Fresh market jitters over the possibility of an escalation in the U.S.-China trade war pulled stocks on Wall Street broadly lower Monday.
President Trump threatened over the weekend to raise tariffs on goods imported from China. He complained that the trade talks between the two countries were moving too slowly.
Stocks slumped early in the day but then gradually recovered a good portion of the losses, a sign that investors still had hopes of a trade deal. China remained committed to sending a delegation to talks this week in Washington despite the Trump threat, and some investors appeared to conclude that the president’s warning was just more high-stakes posturing.
However, after the market closed, U.S. Trade Representative Robert Lighthizer said that the tariff increases would take effect at 12:01 a.m. Eastern time Friday. He did say negotiations would resume Thursday in Washington.
The ratcheting up of the trade rhetoric from Washington came after the United States and China sent signals in recent months that talks on resolving the dispute were progressing.
Hopes for an accord between the world’s two largest economies contributed to the big run-up in stock prices in the United States and China so far this year. The Standard & Poor’s 500 index and Nasdaq composite hit all-time highs last week.
However, investors have gotten their hopes up that the trade issue was close to being resolved a number of times in recent months, only to be disappointed when new flare-ups arose.
U.S. companies with heavy business interests in China bore the brunt of the selling Monday, particularly technology and industrial companies. Banks also fell sharply. Healthcare stocks rose.
The S&P 500 fell 13.17 points, or 0.4%, to 2,932.47. At one point in the day, the benchmark index was down 1.6%.
The Dow Jones industrial average fell 66.47 points, or 0.3%, to 26,438.48. It was down as much as 471 points in the first few minutes of trading.
“You’ve seen that the sell-off has been so far contained, and part of that is the perception that the president has done this before,” said Marina Severinovsky, investment strategist at Schroders.
The Nasdaq slid 40.71 points, or 0.5%, to 8,123.29. The Russell 2000 index of small-company stocks bucked the trend, edging up 0.95 of a point, or 0.1%, to 1,614.98.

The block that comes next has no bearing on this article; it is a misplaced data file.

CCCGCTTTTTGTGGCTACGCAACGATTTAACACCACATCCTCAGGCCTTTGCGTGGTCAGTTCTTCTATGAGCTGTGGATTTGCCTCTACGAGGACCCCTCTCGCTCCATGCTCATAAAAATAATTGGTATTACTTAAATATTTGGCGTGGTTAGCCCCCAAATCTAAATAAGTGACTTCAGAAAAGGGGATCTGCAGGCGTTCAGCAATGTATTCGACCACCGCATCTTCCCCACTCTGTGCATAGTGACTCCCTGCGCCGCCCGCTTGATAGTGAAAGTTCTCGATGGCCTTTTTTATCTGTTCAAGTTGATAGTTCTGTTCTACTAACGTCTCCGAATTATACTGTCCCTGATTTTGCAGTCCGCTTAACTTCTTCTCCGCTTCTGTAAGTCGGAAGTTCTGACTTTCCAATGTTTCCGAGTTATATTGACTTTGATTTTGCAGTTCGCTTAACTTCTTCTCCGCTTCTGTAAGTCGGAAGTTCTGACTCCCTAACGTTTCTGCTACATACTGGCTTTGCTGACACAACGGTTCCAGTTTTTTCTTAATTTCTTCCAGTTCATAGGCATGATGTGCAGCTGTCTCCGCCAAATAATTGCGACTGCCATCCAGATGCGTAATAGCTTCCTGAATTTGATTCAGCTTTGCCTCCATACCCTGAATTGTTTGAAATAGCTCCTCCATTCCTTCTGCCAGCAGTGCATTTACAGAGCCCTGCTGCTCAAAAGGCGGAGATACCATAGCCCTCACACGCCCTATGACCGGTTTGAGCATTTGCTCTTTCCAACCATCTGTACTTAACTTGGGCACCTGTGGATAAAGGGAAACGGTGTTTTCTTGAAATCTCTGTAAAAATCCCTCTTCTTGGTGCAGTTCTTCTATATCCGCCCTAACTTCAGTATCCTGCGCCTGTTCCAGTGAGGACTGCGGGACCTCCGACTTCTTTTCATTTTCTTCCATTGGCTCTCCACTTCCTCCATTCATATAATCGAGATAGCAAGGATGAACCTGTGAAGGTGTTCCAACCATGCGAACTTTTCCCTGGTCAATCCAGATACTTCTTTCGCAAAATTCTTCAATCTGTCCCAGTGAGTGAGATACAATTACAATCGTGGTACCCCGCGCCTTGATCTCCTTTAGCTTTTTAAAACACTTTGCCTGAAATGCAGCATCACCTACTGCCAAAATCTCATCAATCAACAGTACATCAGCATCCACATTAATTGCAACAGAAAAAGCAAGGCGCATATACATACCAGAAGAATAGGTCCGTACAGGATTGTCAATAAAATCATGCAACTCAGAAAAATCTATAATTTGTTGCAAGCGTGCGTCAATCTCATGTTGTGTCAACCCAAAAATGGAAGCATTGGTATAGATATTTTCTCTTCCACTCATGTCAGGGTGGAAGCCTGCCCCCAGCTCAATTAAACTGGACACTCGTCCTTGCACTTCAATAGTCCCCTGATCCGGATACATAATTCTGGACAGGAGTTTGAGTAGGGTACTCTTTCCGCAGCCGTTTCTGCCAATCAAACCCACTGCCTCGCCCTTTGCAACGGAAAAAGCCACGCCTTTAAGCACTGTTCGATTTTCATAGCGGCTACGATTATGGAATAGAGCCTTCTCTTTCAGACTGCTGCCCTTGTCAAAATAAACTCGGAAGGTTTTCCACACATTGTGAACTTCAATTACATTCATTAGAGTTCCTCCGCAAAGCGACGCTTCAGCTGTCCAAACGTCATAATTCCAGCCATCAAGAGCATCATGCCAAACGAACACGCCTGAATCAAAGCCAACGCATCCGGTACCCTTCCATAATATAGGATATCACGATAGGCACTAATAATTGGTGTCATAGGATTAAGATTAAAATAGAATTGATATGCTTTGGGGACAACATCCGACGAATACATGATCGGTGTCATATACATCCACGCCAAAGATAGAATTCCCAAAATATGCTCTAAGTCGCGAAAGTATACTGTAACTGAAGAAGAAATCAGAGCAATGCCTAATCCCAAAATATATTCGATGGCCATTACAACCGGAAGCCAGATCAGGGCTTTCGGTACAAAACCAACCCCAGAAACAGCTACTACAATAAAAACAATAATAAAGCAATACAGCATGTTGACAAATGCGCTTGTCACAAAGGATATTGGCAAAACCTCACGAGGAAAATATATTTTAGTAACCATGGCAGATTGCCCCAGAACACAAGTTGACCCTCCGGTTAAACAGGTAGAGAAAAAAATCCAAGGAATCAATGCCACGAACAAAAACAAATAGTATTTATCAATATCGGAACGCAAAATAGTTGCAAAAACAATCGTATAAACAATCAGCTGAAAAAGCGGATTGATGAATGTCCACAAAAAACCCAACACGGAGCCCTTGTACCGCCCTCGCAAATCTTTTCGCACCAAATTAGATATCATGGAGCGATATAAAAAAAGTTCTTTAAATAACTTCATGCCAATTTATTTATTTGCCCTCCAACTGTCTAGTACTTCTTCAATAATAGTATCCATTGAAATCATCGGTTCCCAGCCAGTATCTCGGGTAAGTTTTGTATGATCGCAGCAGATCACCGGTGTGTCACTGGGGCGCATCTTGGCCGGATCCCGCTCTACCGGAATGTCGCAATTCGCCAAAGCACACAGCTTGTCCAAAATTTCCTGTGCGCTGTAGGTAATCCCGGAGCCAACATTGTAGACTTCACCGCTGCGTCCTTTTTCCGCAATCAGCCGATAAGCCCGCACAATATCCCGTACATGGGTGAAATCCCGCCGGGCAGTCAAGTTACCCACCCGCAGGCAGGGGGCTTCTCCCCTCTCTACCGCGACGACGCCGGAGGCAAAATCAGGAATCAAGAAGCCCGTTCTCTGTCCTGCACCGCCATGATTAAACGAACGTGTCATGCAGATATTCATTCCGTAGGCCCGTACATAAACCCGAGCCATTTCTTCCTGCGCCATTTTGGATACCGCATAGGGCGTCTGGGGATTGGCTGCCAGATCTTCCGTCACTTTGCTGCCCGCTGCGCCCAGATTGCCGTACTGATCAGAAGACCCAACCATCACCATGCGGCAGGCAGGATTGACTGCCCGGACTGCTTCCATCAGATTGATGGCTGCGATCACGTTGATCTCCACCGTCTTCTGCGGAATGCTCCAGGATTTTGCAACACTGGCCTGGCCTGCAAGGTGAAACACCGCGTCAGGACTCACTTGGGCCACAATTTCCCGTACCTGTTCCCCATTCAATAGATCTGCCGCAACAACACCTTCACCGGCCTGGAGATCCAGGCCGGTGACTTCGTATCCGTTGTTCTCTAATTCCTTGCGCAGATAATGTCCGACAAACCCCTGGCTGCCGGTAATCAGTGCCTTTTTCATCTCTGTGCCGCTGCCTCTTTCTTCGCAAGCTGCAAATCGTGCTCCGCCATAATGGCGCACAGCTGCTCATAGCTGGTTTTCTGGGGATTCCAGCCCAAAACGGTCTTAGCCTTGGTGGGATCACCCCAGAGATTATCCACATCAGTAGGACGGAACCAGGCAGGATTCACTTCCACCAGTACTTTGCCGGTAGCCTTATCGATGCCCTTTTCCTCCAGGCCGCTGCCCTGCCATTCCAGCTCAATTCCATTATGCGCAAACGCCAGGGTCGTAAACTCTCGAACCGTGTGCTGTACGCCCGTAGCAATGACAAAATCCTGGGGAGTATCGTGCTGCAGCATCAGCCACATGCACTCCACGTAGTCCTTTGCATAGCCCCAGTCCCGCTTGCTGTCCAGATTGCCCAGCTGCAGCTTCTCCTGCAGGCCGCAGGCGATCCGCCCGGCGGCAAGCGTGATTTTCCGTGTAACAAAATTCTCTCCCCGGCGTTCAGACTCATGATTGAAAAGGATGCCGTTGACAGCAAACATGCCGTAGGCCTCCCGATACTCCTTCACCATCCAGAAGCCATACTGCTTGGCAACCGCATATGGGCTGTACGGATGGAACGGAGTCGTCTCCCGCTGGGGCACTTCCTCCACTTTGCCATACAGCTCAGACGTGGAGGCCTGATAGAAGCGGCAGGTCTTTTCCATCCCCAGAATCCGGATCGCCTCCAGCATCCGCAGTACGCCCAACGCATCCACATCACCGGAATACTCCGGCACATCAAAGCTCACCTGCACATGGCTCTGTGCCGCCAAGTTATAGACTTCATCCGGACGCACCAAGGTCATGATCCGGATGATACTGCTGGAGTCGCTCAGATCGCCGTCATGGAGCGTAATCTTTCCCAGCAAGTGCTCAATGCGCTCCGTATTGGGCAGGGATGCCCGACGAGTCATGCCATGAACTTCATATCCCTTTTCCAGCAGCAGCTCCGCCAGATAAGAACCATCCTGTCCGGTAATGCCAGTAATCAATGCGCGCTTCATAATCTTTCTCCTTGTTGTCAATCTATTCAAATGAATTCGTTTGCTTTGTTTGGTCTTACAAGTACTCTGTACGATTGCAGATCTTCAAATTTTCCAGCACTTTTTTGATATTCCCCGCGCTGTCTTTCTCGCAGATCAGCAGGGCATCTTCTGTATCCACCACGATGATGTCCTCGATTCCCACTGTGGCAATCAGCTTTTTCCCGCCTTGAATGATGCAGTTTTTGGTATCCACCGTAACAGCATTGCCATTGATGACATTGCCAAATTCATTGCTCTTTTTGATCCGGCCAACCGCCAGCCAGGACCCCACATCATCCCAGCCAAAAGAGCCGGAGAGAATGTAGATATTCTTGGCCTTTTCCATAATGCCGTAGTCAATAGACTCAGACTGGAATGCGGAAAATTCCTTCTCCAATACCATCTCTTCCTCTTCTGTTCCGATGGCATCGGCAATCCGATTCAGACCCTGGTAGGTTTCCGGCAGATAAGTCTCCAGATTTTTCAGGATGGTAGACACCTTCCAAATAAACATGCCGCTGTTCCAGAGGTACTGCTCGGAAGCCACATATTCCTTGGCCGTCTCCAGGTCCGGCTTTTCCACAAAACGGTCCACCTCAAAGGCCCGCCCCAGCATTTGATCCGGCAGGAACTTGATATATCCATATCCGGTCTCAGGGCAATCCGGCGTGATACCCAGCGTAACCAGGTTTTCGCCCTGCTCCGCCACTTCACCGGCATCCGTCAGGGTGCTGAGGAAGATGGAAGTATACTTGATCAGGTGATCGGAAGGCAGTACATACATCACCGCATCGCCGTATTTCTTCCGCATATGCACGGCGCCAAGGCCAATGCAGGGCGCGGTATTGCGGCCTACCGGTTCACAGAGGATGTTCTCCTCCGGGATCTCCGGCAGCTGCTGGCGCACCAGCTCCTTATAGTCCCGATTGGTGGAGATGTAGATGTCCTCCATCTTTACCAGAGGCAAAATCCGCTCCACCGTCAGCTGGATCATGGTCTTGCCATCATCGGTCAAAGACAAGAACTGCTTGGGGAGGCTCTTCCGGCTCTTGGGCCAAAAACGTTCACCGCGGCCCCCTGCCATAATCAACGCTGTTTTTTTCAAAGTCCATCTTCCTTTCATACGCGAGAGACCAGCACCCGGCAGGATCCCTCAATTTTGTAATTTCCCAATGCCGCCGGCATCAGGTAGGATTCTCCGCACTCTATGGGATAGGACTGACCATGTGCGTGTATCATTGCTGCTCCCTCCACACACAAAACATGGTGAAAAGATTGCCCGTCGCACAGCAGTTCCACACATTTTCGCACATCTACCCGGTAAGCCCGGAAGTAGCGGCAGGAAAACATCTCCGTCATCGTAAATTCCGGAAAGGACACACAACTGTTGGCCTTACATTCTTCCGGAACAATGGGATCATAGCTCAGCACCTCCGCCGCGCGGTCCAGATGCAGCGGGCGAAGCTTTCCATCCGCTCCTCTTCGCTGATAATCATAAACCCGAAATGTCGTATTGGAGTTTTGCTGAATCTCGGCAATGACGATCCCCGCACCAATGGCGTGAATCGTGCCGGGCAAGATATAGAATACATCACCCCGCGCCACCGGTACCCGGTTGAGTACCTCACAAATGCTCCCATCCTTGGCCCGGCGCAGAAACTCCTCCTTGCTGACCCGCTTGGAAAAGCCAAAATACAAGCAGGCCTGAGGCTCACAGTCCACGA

Major indexes in Europe and Asia lost ground.
The United States and China have raised tariffs on tens of billions of dollars’ worth of each other’s goods in their dispute over U.S. complaints about Chinese technology ambitions.
Trump turned up the heat Sunday when he threatened to raise tariffs on imports from China to 25% from 10%. He also said he would impose tariffs on an additional $325 billion in imports from China, covering everything the country ships annually to the United States.
Tariffs currently in place have already raised costs on goods for companies and consumers, and disrupted trade in goods such as soybeans and medical equipment.
Many sectors of the market posted declines Monday, including technology, industrial and materials companies, retailers and banks.
Qualcomm, which — according to data provider FactSet — gets nearly two-thirds of its revenue from China, fell 1.2%. Broadcom slid 1.3%. Apple lost 1.5%.
Chipmakers Micron Technology and Advanced Micro Devices each declined 2.8%.
Industrial behemoth Caterpillar lost 1.7%. Deere & Co. slid 4%.
Wynn Resorts, with a host of casinos and hotels in Macau, gets about three-quarters of its revenue from China. Its stock tumbled 4.1%.
Investors fled to safer holdings. Bond prices rose, sending the 10-year Treasury yield down to 2.50% from 2.53%.
Chinese indexes plunged. The Shanghai composite index sank 5.6%, and Hong Kong’s Hang Seng index lost 2.9%. European indexes fell broadly.
Shares of Chinese companies that trade in the United States also fell. JD.com slid 4.5%. Internet search company Baidu declined 1.5%.
Investors have been digesting mixed reports about the U.S.-China trade talks for months and have largely discounted concerns about a failure in negotiations. The broader market has been posting gains all year on encouraging economic growth and solid corporate earnings results.
Elsewhere in the market, Boeing fell 1.3% after it disclosed that it did not warn airlines about a faulty safety alert until after one of its planes crashed.
The sensors malfunctioned during an October flight in Indonesia and another in March in Ethiopia, causing software on the plane to push the nose down. Pilots were unable to regain control of either plane and both crashed, killing 346 people.
Energy futures closed mostly lower. Benchmark U.S. crude rose 0.5% to $62.25 a barrel. Brent crude, the international standard, gained 0.6% to $71.24 a barrel.
Wholesale gasoline fell 1.5% to $2 a gallon. Heating oil slipped 0.1% to $2.07 a gallon. Natural gas dropped 1.7% to $2.52 per 1,000 cubic feet.
Gold rose 0.2% to $1,283.80 an ounce. Silver fell 0.3% to $14.93 an ounce. Copper rose 0.4% to $2.83 a pound.